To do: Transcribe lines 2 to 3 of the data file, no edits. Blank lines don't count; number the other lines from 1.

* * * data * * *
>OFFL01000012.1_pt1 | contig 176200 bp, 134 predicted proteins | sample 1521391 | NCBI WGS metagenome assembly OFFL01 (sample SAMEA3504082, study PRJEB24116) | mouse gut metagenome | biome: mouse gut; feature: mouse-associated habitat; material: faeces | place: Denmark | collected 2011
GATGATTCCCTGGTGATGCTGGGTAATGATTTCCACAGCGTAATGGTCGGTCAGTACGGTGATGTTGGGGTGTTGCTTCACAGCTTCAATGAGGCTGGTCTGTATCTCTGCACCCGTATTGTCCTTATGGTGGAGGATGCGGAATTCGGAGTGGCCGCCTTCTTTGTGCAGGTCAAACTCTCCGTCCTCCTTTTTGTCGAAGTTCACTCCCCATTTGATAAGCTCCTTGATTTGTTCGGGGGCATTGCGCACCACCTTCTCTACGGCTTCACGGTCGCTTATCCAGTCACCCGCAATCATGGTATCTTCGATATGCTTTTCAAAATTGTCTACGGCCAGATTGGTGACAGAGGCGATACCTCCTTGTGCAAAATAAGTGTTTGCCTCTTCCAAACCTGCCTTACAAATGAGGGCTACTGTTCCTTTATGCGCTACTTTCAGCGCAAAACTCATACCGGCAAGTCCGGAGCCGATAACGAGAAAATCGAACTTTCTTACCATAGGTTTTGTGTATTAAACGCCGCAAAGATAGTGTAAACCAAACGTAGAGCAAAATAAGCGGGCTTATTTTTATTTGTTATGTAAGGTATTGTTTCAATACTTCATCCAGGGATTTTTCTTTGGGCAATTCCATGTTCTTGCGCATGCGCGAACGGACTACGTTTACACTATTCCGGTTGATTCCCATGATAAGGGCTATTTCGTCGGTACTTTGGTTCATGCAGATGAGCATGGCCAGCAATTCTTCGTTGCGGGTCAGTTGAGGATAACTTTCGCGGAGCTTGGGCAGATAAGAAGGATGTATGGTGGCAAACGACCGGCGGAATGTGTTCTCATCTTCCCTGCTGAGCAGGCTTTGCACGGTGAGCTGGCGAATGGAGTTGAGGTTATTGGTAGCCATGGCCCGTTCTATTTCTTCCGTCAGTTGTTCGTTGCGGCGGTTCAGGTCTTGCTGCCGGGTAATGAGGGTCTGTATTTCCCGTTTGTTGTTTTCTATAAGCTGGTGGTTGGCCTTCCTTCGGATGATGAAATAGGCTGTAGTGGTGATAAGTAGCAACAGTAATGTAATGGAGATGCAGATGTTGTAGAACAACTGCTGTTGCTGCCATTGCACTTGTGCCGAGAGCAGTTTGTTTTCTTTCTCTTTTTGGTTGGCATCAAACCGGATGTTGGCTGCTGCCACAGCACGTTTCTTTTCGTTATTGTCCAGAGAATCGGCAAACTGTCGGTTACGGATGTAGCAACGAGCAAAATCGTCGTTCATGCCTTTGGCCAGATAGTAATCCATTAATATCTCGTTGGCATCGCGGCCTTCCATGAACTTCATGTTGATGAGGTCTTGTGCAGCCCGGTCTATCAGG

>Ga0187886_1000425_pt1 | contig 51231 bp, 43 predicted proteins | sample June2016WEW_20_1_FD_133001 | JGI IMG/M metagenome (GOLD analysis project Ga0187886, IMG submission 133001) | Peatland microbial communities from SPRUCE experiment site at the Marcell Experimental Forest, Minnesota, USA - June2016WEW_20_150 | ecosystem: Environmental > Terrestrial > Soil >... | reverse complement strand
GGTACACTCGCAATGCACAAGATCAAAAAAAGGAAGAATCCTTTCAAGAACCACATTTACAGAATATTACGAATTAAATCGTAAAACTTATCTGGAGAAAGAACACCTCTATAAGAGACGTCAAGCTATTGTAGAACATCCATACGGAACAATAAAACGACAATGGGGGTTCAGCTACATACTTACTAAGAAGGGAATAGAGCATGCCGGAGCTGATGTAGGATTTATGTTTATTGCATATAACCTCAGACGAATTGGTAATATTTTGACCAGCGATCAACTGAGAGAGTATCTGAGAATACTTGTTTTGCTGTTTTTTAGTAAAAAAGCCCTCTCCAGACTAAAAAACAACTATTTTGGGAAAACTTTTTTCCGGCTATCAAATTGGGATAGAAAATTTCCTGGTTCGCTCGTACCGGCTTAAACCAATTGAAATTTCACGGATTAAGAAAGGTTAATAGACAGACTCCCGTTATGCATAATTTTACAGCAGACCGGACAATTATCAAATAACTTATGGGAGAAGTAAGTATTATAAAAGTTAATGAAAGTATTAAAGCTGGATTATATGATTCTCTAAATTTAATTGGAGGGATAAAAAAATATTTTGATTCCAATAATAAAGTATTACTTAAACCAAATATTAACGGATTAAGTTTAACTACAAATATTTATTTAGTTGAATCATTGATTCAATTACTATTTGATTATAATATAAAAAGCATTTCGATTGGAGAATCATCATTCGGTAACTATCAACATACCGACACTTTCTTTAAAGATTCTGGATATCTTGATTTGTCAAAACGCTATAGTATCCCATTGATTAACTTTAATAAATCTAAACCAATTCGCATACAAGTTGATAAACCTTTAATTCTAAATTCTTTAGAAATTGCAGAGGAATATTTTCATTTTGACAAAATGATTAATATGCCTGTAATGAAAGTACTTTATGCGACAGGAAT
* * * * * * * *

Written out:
GATGATTCCCTGGTGATGCTGGGTAATGATTTCCACAGCGTAATGGTCGGTCAGTACGGTGATGTTGGGGTGTTGCTTCACAGCTTCAATGAGGCTGGTCTGTATCTCTGCACCCGTATTGTCCTTATGGTGGAGGATGCGGAATTCGGAGTGGCCGCCTTCTTTGTGCAGGTCAAACTCTCCGTCCTCCTTTTTGTCGAAGTTCACTCCCCATTTGATAAGCTCCTTGATTTGTTCGGGGGCATTGCGCACCACCTTCTCTACGGCTTCACGGTCGCTTATCCAGTCACCCGCAATCATGGTATCTTCGATATGCTTTTCAAAATTGTCTACGGCCAGATTGGTGACAGAGGCGATACCTCCTTGTGCAAAATAAGTGTTTGCCTCTTCCAAACCTGCCTTACAAATGAGGGCTACTGTTCCTTTATGCGCTACTTTCAGCGCAAAACTCATACCGGCAAGTCCGGAGCCGATAACGAGAAAATCGAACTTTCTTACCATAGGTTTTGTGTATTAAACGCCGCAAAGATAGTGTAAACCAAACGTAGAGCAAAATAAGCGGGCTTATTTTTATTTGTTATGTAAGGTATTGTTTCAATACTTCATCCAGGGATTTTTCTTTGGGCAATTCCATGTTCTTGCGCATGCGCGAACGGACTACGTTTACACTATTCCGGTTGATTCCCATGATAAGGGCTATTTCGTCGGTACTTTGGTTCATGCAGATGAGCATGGCCAGCAATTCTTCGTTGCGGGTCAGTTGAGGATAACTTTCGCGGAGCTTGGGCAGATAAGAAGGATGTATGGTGGCAAACGACCGGCGGAATGTGTTCTCATCTTCCCTGCTGAGCAGGCTTTGCACGGTGAGCTGGCGAATGGAGTTGAGGTTATTGGTAGCCATGGCCCGTTCTATTTCTTCCGTCAGTTGTTCGTTGCGGCGGTTCAGGTCTTGCTGCCGGGTAATGAGGGTCTGTATTTCCCGTTTGTTGTTTTCTATAAGCTGGTGGTTGGCCTTCCTTCGGATGATGAAATAGGCTGTAGTGGTGATAAGTAGCAACAGTAATGTAATGGAGATGCAGATGTTGTAGAACAACTGCTGTTGCTGCCATTGCACTTGTGCCGAGAGCAGTTTGTTTTCTTTCTCTTTTTGGTTGGCATCAAACCGGATGTTGGCTGCTGCCACAGCACGTTTCTTTTCGTTATTGTCCAGAGAATCGGCAAACTGTCGGTTACGGATGTAGCAACGAGCAAAATCGTCGTTCATGCCTTTGGCCAGATAGTAATCCATTAATATCTCGTTGGCATCGCGGCCTTCCATGAACTTCATGTTGATGAGGTCTTGTGCAGCCCGGTCTATCAGG

>Ga0187886_1000425_pt1 | contig 51231 bp, 43 predicted proteins | sample June2016WEW_20_1_FD_133001 | JGI IMG/M metagenome (GOLD analysis project Ga0187886, IMG submission 133001) | Peatland microbial communities from SPRUCE experiment site at the Marcell Experimental Forest, Minnesota, USA - June2016WEW_20_150 | ecosystem: Environmental > Terrestrial > Soil >... | reverse complement strand